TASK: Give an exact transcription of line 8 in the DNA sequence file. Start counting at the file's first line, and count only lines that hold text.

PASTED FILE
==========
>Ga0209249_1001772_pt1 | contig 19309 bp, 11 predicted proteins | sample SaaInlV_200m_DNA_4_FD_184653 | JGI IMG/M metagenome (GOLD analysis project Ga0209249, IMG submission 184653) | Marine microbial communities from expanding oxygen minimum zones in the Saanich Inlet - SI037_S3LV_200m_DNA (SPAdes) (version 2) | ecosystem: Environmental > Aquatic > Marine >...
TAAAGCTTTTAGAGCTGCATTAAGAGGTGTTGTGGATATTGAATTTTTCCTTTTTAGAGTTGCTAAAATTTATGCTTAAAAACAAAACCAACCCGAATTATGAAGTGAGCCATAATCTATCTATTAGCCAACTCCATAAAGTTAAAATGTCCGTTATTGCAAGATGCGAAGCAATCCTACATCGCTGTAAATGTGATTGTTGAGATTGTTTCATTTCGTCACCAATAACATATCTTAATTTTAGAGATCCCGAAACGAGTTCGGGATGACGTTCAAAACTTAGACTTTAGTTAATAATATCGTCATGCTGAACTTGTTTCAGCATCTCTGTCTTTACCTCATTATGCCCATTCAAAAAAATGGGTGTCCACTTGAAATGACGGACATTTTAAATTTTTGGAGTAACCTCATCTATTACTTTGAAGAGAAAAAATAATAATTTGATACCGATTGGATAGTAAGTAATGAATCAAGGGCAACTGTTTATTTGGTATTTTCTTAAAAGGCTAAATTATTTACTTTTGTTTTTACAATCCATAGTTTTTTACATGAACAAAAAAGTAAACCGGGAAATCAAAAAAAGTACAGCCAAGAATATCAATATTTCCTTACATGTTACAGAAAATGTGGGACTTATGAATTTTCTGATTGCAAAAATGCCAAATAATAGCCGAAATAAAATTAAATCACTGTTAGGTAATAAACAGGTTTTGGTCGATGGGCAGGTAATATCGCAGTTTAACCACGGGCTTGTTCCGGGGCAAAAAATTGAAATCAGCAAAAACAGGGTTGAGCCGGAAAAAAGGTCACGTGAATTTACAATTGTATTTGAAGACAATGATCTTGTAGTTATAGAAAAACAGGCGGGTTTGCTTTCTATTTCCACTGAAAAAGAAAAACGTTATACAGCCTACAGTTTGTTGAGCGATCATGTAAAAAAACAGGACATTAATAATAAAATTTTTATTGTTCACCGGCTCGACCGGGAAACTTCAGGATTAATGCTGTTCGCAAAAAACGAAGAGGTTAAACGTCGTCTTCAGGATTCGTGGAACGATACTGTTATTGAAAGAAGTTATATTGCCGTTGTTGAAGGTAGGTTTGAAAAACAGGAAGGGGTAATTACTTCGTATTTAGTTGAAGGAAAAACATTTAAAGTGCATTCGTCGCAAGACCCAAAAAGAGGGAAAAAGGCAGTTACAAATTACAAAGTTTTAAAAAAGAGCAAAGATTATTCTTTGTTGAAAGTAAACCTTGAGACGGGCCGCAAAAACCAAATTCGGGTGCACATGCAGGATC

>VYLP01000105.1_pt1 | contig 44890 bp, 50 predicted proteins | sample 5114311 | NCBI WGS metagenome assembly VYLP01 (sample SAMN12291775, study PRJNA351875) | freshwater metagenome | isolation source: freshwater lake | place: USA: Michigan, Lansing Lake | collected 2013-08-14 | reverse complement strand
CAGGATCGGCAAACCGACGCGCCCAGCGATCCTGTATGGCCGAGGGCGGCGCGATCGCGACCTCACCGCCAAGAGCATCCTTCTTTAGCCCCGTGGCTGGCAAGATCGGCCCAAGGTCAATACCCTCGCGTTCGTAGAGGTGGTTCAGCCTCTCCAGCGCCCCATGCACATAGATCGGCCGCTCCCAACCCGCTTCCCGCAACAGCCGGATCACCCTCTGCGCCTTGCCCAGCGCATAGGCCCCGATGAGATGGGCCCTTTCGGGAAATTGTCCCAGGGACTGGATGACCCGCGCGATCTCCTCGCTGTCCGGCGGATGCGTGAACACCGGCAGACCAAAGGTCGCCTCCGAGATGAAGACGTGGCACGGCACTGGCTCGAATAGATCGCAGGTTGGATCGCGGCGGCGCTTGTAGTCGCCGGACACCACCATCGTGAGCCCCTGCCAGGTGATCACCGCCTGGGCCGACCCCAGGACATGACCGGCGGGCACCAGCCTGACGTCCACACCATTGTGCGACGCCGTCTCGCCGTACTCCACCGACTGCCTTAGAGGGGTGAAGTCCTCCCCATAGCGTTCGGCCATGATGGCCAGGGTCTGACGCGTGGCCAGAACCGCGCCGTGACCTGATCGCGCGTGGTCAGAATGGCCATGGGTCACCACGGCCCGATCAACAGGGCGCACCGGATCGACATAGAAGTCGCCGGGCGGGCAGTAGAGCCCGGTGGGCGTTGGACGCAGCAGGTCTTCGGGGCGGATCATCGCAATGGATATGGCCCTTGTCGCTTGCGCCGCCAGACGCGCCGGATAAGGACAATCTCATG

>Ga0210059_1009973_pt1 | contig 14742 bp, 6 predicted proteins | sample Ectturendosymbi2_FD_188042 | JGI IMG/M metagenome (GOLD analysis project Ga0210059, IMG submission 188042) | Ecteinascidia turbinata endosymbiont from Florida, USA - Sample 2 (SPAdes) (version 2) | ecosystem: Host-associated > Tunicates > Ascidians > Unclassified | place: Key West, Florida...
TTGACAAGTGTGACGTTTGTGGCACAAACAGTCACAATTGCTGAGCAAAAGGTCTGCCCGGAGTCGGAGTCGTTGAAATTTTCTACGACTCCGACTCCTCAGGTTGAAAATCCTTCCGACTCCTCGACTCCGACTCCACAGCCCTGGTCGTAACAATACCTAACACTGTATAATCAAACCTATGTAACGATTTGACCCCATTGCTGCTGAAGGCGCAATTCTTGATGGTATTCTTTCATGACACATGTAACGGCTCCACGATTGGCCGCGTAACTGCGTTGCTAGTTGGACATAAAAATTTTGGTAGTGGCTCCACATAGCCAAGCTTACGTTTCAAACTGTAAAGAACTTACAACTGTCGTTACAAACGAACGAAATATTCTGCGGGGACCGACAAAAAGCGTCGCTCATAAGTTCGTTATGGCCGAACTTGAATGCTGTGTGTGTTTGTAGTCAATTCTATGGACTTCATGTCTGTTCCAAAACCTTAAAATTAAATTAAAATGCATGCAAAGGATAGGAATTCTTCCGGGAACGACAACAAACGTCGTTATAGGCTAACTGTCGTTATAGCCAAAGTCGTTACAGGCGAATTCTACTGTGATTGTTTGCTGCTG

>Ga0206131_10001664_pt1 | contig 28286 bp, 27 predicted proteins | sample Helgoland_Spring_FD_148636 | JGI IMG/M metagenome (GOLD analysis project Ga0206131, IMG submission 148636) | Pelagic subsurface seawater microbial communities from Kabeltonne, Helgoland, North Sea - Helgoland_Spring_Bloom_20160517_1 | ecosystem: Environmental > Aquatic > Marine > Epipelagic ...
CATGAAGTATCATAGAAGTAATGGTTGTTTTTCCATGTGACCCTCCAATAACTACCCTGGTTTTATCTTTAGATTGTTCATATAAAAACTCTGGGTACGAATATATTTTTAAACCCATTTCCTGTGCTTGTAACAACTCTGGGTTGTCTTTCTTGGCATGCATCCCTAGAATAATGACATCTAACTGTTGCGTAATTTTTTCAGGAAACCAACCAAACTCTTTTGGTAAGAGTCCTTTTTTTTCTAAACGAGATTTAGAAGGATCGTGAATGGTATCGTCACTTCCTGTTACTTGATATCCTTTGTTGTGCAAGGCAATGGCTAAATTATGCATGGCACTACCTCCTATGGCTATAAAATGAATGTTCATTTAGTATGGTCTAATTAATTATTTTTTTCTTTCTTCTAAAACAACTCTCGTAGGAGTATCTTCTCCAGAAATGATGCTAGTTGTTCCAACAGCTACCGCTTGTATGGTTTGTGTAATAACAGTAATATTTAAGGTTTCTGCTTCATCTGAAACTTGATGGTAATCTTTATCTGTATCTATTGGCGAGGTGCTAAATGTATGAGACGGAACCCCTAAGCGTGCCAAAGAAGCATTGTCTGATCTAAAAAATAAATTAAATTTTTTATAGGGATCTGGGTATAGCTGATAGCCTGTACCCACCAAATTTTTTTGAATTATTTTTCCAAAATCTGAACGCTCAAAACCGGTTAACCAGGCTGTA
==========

CATGAAGTATCATAGAAGTAATGGTTGTTTTTCCATGTGACCCTCCAATAACTACCCTGGTTTTATCTTTAGATTGTTCATATAAAAACTCTGGGTACGAATATATTTTTAAACCCATTTCCTGTGCTTGTAACAACTCTGGGTTGTCTTTCTTGGCATGCATCCCTAGAATAATGACATCTAACTGTTGCGTAATTTTTTCAGGAAACCAACCAAACTCTTTTGGTAAGAGTCCTTTTTTTTCTAAACGAGATTTAGAAGGATCGTGAATGGTATCGTCACTTCCTGTTACTTGATATCCTTTGTTGTGCAAGGCAATGGCTAAATTATGCATGGCACTACCTCCTATGGCTATAAAATGAATGTTCATTTAGTATGGTCTAATTAATTATTTTTTTCTTTCTTCTAAAACAACTCTCGTAGGAGTATCTTCTCCAGAAATGATGCTAGTTGTTCCAACAGCTACCGCTTGTATGGTTTGTGTAATAACAGTAATATTTAAGGTTTCTGCTTCATCTGAAACTTGATGGTAATCTTTATCTGTATCTATTGGCGAGGTGCTAAATGTATGAGACGGAACCCCTAAGCGTGCCAAAGAAGCATTGTCTGATCTAAAAAATAAATTAAATTTTTTATAGGGATCTGGGTATAGCTGATAGCCTGTACCCACCAAATTTTTTTGAATTATTTTTCCAAAATCTGAACGCTCAAAACCGGTTAACCAGGCTGTA